Briefly.In Oklahoma

THE JOURNAL RECORD, March 18, 1988 | Go to article overview
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Briefly.In Oklahoma

Enid will dedicate a $4 million plant today which will allow the firm to introduce its "Oklahoma chicken fried steak" to the entire nation.

Advance Meats currently distributes meat products to 22 states. The new, 25,000-square-foot plant will eventually increase the Advance workforce by 100 for a total employment of 250.

Projected sales are $32 million annually.

Hauck Named Publisher of Enid Paper ENID - Ed Hauck, who has spent the past 17 years as publisher of a North Dakota newspaper, has been named publisher of the Enid Morning News and Enid Daily Eagle.

Hauck, 53, comes to Enid after spending 25 years at the daily Dickinson (N.D.) Press. He was born in Marshall, N.D., and has lived in Dickinson most of his life. He began his duties at the Enid newspapers Wednesday.

Navajo Sculptor Exhibit to Open ANADARKO - A special exhibition, "Young Navajo Sculptors," will be displayed at the Southern Plains Indian Museum and Crafts Center, State Hwy. 62 E in Anadarko, beginning Sunday.

In Sunday's preview event, sculptors Oreland C. Joe, Greg Johnson and George Benally will be present to discuss their work. The show will remain on view until April 20.

Sculpture by Greg Johnson

Environmentalists to Fight Project WASHINGTON - Oklahoma environmentalists threaten to take their fight to the courts if the Federal Energy Regulatory Commission fails to rescend its decision on a water supply project.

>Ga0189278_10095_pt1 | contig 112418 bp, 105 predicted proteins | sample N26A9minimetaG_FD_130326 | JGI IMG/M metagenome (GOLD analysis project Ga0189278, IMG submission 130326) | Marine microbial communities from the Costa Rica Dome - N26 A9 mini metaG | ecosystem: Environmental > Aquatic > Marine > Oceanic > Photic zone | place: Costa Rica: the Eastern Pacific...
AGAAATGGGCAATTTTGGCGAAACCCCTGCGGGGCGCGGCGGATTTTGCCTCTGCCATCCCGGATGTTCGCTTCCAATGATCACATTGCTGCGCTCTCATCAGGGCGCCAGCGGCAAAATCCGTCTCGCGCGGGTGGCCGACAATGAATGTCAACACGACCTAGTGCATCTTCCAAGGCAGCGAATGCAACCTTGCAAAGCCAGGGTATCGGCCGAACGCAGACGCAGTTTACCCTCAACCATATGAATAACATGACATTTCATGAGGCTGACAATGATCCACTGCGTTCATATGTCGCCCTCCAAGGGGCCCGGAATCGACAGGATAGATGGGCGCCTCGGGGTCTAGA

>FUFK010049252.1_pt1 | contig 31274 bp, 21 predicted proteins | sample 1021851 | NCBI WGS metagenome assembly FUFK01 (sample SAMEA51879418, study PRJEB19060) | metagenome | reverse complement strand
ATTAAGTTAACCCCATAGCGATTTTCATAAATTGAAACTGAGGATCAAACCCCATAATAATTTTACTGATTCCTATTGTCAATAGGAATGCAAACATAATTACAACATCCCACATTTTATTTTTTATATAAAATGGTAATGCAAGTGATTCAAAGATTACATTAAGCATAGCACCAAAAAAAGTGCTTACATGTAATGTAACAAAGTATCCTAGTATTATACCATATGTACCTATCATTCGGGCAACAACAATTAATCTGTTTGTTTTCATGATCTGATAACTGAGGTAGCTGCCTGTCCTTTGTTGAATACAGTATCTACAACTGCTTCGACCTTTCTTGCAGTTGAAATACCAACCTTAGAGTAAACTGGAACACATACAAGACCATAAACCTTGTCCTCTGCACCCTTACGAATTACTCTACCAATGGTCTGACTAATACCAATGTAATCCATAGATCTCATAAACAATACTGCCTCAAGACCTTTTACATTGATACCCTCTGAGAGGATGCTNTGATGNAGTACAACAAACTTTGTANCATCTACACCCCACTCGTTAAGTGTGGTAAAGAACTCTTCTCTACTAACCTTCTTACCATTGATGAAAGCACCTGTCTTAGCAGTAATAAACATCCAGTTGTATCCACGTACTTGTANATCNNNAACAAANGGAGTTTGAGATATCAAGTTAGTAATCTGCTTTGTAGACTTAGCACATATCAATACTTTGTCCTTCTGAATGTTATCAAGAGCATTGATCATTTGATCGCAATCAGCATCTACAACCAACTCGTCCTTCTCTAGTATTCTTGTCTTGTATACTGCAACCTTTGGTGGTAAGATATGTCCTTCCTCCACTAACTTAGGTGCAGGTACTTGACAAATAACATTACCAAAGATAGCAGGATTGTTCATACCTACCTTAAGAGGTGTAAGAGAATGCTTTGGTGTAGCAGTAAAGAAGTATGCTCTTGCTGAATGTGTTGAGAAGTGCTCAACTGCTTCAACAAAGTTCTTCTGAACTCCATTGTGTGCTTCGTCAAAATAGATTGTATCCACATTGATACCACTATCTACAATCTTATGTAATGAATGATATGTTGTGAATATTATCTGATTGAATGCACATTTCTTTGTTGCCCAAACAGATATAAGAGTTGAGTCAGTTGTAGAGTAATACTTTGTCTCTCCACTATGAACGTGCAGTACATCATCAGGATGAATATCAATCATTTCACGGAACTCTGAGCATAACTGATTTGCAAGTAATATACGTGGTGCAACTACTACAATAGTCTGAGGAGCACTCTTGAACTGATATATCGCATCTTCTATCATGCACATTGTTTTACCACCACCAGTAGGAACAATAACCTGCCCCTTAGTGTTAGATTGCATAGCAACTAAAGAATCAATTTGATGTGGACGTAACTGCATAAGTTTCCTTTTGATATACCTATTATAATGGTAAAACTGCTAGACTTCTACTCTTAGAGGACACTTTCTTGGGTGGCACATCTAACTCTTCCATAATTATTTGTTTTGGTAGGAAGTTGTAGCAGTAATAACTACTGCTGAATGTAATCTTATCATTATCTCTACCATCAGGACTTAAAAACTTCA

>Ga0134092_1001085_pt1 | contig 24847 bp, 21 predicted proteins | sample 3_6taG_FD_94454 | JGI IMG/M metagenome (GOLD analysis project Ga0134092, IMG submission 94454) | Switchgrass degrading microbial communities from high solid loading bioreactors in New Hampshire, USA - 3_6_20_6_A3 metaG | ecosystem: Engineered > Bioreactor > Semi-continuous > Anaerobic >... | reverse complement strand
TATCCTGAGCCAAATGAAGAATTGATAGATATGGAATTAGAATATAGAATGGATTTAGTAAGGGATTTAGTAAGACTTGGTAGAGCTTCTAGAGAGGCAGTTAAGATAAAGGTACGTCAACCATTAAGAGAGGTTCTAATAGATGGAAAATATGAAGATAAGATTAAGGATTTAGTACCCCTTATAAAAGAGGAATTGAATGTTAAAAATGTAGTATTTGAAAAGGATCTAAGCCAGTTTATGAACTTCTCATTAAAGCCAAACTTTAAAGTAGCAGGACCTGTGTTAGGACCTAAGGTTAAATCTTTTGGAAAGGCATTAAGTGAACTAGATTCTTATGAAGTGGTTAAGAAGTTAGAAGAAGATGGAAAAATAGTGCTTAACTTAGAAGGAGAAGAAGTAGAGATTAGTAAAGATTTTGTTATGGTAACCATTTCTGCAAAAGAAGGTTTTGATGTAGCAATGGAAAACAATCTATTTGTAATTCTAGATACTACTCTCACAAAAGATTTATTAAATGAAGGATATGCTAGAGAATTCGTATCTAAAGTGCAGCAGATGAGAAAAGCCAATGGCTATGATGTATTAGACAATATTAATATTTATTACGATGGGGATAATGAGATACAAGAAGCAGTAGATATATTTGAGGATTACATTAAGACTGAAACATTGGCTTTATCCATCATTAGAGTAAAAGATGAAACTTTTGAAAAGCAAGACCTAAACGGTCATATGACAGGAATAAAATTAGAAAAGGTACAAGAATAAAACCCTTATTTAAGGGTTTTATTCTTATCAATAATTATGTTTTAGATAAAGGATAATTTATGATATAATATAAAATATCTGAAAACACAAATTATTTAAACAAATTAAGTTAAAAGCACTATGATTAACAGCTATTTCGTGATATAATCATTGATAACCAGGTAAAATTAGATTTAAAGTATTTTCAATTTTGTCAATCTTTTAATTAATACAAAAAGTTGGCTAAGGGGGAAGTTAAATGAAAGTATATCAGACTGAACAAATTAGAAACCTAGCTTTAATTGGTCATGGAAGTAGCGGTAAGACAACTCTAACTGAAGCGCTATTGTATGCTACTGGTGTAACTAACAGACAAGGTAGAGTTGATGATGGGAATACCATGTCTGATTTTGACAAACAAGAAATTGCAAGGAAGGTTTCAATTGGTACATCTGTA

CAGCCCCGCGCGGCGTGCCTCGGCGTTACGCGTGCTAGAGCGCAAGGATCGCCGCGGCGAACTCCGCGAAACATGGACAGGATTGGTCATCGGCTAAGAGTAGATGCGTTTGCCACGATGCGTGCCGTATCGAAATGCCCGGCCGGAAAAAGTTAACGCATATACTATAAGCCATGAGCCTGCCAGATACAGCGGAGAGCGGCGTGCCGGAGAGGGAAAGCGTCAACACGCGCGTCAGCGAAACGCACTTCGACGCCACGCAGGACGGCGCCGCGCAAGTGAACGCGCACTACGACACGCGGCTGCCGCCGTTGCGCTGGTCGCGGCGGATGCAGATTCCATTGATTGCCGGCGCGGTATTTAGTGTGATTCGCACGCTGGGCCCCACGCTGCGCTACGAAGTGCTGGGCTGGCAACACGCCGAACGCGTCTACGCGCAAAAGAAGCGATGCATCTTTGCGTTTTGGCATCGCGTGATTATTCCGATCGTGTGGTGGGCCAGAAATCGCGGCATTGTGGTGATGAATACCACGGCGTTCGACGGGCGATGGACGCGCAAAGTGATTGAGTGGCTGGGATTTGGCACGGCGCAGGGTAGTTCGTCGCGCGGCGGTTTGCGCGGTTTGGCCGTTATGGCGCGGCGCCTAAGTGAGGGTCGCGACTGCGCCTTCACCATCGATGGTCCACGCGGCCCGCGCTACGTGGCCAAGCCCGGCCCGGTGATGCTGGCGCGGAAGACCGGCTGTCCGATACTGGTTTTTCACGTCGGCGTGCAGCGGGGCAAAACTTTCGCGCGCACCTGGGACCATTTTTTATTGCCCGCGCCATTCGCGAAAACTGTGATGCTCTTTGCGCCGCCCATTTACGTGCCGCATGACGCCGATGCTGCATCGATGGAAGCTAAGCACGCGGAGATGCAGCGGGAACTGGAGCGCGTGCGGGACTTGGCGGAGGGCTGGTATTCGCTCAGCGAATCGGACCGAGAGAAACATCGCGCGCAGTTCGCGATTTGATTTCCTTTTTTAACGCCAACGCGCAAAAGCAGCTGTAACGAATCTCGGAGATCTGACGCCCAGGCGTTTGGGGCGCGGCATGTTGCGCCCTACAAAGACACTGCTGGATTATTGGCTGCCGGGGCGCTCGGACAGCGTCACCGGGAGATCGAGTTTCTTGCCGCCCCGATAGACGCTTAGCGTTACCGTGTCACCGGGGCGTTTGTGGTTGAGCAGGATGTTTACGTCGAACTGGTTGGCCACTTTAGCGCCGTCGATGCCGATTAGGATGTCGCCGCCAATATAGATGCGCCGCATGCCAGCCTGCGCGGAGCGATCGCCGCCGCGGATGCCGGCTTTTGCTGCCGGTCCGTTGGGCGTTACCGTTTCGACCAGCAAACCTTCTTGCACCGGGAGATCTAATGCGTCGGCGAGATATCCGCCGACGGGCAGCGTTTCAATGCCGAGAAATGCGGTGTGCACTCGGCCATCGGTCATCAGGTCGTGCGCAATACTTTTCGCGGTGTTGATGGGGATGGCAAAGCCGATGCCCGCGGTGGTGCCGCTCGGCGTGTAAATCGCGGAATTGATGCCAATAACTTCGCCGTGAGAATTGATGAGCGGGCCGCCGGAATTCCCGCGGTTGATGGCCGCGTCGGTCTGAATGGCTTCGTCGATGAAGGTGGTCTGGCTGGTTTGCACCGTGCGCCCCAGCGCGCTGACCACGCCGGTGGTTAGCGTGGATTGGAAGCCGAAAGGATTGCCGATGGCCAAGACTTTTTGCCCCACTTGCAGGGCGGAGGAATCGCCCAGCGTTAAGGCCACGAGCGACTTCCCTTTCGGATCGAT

The FERC approved a license Wednesday to Fort Smith, Ark., for a license for its Lee Creek water-supply project. With approval in hand, the city has all of the federal permits and licenses it needs to begin construction of the controversial water-supply reservoir. But environmentalist opponents renewed their pledge to fight the project in court.

The state still must approve a dam-safety permit and a drinking-water permit, but city officials say they don't expect difficulty obtaining those.

Opponents have 30 days to ask FERC for a rehearing.

The stream rises in northwestern Arkansas, crosses the state line into Oklahoma, and then returns to Arkansas to empty into the Arkansas River. The dam would be built in Crawford County, northwest of Van Buren.

State officials in Oklahoma, where the watercourse is called Lee's Creek and is prized as a free-flowing stream, say they're still studying their options. But an official with the Oklahoma Wildlife Federation said Wednesday a lawsuit will be filed if FERC's decision stands.

``There's no doubt whatsoever,'' said Chet Bynum, a Norman doctor who heads the federation's scenic rivers committee. ``I think there will be an administrative appeal and-or a lawsuit.''

Fort Smith officials said they will now focus on financing construction of the $25 million to $30 million reservoir and on trying to win Oklahoma's support for the project. City officials plan to meet with Oklahoma Gov. Henry Bellmon and Attorney General Robert Henry early next month in an effort to discuss the state's concerns, Fort Smith city administrator Strib Boynton said.

YMCA Branch Plans Dinner The Young Men's Christian Association Central Branch will hold its fourth annual benefit auction dinner at 6:15 p.m. Monday, March 28, at Applewood's Restaurant, 4301 SW 3rd St.

Guthrie Inn Selected for Program Harrison House, a Guthrie bed-and-breakfast inn, has been selected as a site for Elderhostel, and international educational program for adults.

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